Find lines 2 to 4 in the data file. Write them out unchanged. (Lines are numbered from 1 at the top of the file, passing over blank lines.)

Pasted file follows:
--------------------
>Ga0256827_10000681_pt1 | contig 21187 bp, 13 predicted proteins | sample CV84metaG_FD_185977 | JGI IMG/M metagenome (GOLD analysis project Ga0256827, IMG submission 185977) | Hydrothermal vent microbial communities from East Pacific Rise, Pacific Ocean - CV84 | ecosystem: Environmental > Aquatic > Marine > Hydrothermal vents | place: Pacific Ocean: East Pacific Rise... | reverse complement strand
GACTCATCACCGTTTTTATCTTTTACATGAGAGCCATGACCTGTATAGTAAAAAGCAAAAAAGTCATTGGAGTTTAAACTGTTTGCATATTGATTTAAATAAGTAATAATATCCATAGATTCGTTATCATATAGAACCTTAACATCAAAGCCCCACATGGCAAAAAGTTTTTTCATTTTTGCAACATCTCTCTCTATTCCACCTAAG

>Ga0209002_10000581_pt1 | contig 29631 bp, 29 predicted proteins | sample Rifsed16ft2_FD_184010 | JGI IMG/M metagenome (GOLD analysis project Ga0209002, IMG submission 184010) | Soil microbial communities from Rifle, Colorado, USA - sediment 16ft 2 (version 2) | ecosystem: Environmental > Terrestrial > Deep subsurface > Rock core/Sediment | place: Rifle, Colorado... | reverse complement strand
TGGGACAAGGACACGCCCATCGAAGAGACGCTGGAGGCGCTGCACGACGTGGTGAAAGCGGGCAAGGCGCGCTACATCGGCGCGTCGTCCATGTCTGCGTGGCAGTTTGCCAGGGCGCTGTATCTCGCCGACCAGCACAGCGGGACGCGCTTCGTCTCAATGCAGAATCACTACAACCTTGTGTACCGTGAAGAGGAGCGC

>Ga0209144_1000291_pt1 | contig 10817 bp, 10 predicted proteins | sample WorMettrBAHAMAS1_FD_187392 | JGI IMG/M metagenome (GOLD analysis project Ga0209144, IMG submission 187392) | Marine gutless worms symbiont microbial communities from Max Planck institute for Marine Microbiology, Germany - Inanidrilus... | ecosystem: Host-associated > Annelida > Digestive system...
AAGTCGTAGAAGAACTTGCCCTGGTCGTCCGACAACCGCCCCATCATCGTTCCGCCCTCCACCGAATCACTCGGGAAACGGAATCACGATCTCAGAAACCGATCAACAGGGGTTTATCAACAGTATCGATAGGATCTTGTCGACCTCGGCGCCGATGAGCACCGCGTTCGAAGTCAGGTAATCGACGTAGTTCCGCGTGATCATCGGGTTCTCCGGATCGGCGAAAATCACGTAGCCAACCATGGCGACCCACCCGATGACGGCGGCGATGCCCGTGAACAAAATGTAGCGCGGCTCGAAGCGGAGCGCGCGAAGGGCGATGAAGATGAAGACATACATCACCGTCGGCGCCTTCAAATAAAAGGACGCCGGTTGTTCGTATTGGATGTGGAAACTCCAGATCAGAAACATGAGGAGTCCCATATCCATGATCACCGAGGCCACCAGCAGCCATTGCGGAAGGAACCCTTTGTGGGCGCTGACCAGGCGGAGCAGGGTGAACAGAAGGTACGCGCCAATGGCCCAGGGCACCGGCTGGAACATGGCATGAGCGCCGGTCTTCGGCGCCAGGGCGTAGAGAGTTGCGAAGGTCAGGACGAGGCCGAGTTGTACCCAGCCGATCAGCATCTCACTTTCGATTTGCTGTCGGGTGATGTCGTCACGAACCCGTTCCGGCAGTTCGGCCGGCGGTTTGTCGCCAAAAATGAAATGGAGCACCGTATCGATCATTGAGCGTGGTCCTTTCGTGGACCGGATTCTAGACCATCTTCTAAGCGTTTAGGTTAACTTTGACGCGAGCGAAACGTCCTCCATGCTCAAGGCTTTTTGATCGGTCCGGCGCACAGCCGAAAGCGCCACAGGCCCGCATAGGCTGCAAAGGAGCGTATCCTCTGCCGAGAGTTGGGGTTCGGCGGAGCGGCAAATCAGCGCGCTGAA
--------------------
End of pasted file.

GACTCATCACCGTTTTTATCTTTTACATGAGAGCCATGACCTGTATAGTAAAAAGCAAAAAAGTCATTGGAGTTTAAACTGTTTGCATATTGATTTAAATAAGTAATAATATCCATAGATTCGTTATCATATAGAACCTTAACATCAAAGCCCCACATGGCAAAAAGTTTTTTCATTTTTGCAACATCTCTCTCTATTCCACCTAAG

>Ga0209002_10000581_pt1 | contig 29631 bp, 29 predicted proteins | sample Rifsed16ft2_FD_184010 | JGI IMG/M metagenome (GOLD analysis project Ga0209002, IMG submission 184010) | Soil microbial communities from Rifle, Colorado, USA - sediment 16ft 2 (version 2) | ecosystem: Environmental > Terrestrial > Deep subsurface > Rock core/Sediment | place: Rifle, Colorado... | reverse complement strand
TGGGACAAGGACACGCCCATCGAAGAGACGCTGGAGGCGCTGCACGACGTGGTGAAAGCGGGCAAGGCGCGCTACATCGGCGCGTCGTCCATGTCTGCGTGGCAGTTTGCCAGGGCGCTGTATCTCGCCGACCAGCACAGCGGGACGCGCTTCGTCTCAATGCAGAATCACTACAACCTTGTGTACCGTGAAGAGGAGCGC